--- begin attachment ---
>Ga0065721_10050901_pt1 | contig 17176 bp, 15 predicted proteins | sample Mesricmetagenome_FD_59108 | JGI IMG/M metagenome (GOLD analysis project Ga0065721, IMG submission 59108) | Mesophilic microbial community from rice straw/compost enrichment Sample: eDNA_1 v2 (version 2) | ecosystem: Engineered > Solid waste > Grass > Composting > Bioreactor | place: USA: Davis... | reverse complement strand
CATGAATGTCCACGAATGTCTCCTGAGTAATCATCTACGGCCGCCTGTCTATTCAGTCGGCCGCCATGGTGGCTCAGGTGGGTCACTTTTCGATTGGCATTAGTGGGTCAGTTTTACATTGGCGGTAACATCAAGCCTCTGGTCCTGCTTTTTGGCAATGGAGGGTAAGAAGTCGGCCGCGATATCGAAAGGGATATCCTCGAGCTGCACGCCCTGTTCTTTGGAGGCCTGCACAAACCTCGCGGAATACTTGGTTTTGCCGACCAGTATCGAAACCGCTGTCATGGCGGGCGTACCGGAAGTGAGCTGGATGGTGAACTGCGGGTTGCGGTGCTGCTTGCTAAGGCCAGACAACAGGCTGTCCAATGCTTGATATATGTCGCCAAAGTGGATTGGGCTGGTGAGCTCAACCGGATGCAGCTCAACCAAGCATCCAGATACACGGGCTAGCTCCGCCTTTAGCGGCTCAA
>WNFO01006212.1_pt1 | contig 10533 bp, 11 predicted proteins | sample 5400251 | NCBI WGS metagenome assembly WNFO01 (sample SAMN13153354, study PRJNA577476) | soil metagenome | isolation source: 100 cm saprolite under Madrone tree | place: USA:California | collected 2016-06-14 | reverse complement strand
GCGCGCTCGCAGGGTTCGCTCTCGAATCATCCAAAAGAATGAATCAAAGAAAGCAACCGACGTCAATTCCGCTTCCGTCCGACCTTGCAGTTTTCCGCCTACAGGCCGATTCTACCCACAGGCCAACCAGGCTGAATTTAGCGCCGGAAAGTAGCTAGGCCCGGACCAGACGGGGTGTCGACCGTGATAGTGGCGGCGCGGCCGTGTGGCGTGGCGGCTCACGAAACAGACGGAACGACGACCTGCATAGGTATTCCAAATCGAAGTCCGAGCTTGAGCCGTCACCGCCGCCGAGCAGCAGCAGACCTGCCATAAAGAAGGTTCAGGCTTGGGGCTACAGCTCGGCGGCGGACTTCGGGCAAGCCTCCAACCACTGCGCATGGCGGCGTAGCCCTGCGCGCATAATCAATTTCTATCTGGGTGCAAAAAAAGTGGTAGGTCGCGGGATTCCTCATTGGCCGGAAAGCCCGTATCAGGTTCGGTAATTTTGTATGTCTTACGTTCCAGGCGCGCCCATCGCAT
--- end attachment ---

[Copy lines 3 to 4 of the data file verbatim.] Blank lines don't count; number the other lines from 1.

>WNFO01006212.1_pt1 | contig 10533 bp, 11 predicted proteins | sample 5400251 | NCBI WGS metagenome assembly WNFO01 (sample SAMN13153354, study PRJNA577476) | soil metagenome | isolation source: 100 cm saprolite under Madrone tree | place: USA:California | collected 2016-06-14 | reverse complement strand
GCGCGCTCGCAGGGTTCGCTCTCGAATCATCCAAAAGAATGAATCAAAGAAAGCAACCGACGTCAATTCCGCTTCCGTCCGACCTTGCAGTTTTCCGCCTACAGGCCGATTCTACCCACAGGCCAACCAGGCTGAATTTAGCGCCGGAAAGTAGCTAGGCCCGGACCAGACGGGGTGTCGACCGTGATAGTGGCGGCGCGGCCGTGTGGCGTGGCGGCTCACGAAACAGACGGAACGACGACCTGCATAGGTATTCCAAATCGAAGTCCGAGCTTGAGCCGTCACCGCCGCCGAGCAGCAGCAGACCTGCCATAAAGAAGGTTCAGGCTTGGGGCTACAGCTCGGCGGCGGACTTCGGGCAAGCCTCCAACCACTGCGCATGGCGGCGTAGCCCTGCGCGCATAATCAATTTCTATCTGGGTGCAAAAAAAGTGGTAGGTCGCGGGATTCCTCATTGGCCGGAAAGCCCGTATCAGGTTCGGTAATTTTGTATGTCTTACGTTCCAGGCGCGCCCATCGCAT